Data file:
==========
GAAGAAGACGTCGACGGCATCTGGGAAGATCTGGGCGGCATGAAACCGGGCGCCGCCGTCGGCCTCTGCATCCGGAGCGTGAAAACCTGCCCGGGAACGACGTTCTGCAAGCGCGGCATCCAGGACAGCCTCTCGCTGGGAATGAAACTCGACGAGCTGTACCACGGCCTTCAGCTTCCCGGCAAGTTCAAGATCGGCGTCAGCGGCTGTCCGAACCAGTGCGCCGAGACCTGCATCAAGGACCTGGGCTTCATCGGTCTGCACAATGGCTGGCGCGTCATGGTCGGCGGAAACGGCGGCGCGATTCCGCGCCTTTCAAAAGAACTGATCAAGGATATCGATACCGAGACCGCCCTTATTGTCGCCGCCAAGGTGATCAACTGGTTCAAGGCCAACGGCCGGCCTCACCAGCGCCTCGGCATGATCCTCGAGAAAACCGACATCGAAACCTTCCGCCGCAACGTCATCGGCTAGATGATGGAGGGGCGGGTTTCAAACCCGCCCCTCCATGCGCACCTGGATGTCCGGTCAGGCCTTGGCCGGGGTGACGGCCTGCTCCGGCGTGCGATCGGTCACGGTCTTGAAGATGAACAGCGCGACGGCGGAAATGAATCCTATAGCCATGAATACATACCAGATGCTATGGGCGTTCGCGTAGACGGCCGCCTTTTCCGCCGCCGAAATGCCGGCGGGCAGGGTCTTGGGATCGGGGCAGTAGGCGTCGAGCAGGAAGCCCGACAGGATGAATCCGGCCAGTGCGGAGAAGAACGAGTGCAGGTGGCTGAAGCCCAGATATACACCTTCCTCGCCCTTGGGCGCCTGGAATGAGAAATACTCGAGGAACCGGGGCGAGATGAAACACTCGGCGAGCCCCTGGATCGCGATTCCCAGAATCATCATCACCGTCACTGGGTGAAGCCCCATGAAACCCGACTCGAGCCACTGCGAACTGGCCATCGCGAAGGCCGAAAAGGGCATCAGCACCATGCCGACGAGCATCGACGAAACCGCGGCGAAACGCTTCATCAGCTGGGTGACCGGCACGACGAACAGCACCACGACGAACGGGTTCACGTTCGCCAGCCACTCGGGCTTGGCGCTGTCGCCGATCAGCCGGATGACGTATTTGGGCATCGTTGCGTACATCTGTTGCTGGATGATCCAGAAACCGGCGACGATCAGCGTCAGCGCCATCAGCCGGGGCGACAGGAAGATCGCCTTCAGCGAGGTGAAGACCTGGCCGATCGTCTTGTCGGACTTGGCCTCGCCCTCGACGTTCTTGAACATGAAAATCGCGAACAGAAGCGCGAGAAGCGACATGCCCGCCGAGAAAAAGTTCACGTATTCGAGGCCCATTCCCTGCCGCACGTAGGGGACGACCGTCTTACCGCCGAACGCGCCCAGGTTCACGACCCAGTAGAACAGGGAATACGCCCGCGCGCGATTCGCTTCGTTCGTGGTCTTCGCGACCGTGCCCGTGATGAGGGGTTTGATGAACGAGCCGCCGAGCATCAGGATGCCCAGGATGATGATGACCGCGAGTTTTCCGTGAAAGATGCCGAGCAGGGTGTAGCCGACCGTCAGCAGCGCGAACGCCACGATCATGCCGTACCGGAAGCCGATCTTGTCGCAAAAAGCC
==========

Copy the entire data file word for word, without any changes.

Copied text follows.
GAAGAAGACGTCGACGGCATCTGGGAAGATCTGGGCGGCATGAAACCGGGCGCCGCCGTCGGCCTCTGCATCCGGAGCGTGAAAACCTGCCCGGGAACGACGTTCTGCAAGCGCGGCATCCAGGACAGCCTCTCGCTGGGAATGAAACTCGACGAGCTGTACCACGGCCTTCAGCTTCCCGGCAAGTTCAAGATCGGCGTCAGCGGCTGTCCGAACCAGTGCGCCGAGACCTGCATCAAGGACCTGGGCTTCATCGGTCTGCACAATGGCTGGCGCGTCATGGTCGGCGGAAACGGCGGCGCGATTCCGCGCCTTTCAAAAGAACTGATCAAGGATATCGATACCGAGACCGCCCTTATTGTCGCCGCCAAGGTGATCAACTGGTTCAAGGCCAACGGCCGGCCTCACCAGCGCCTCGGCATGATCCTCGAGAAAACCGACATCGAAACCTTCCGCCGCAACGTCATCGGCTAGATGATGGAGGGGCGGGTTTCAAACCCGCCCCTCCATGCGCACCTGGATGTCCGGTCAGGCCTTGGCCGGGGTGACGGCCTGCTCCGGCGTGCGATCGGTCACGGTCTTGAAGATGAACAGCGCGACGGCGGAAATGAATCCTATAGCCATGAATACATACCAGATGCTATGGGCGTTCGCGTAGACGGCCGCCTTTTCCGCCGCCGAAATGCCGGCGGGCAGGGTCTTGGGATCGGGGCAGTAGGCGTCGAGCAGGAAGCCCGACAGGATGAATCCGGCCAGTGCGGAGAAGAACGAGTGCAGGTGGCTGAAGCCCAGATATACACCTTCCTCGCCCTTGGGCGCCTGGAATGAGAAATACTCGAGGAACCGGGGCGAGATGAAACACTCGGCGAGCCCCTGGATCGCGATTCCCAGAATCATCATCACCGTCACTGGGTGAAGCCCCATGAAACCCGACTCGAGCCACTGCGAACTGGCCATCGCGAAGGCCGAAAAGGGCATCAGCACCATGCCGACGAGCATCGACGAAACCGCGGCGAAACGCTTCATCAGCTGGGTGACCGGCACGACGAACAGCACCACGACGAACGGGTTCACGTTCGCCAGCCACTCGGGCTTGGCGCTGTCGCCGATCAGCCGGATGACGTATTTGGGCATCGTTGCGTACATCTGTTGCTGGATGATCCAGAAACCGGCGACGATCAGCGTCAGCGCCATCAGCCGGGGCGACAGGAAGATCGCCTTCAGCGAGGTGAAGACCTGGCCGATCGTCTTGTCGGACTTGGCCTCGCCCTCGACGTTCTTGAACATGAAAATCGCGAACAGAAGCGCGAGAAGCGACATGCCCGCCGAGAAAAAGTTCACGTATTCGAGGCCCATTCCCTGCCGCACGTAGGGGACGACCGTCTTACCGCCGAACGCGCCCAGGTTCACGACCCAGTAGAACAGGGAATACGCCCGCGCGCGATTCGCTTCGTTCGTGGTCTTCGCGACCGTGCCCGTGATGAGGGGTTTGATGAACGAGCCGCCGAGCATCAGGATGCCCAGGATGATGATGACCGCGAGTTTTCCGTGAAAGATGCCGAGCAGGGTGTAGCCGACCGTCAGCAGCGCGAACGCCACGATCATGCCGTACCGGAAGCCGATCTTGTCGCAAAAAGCC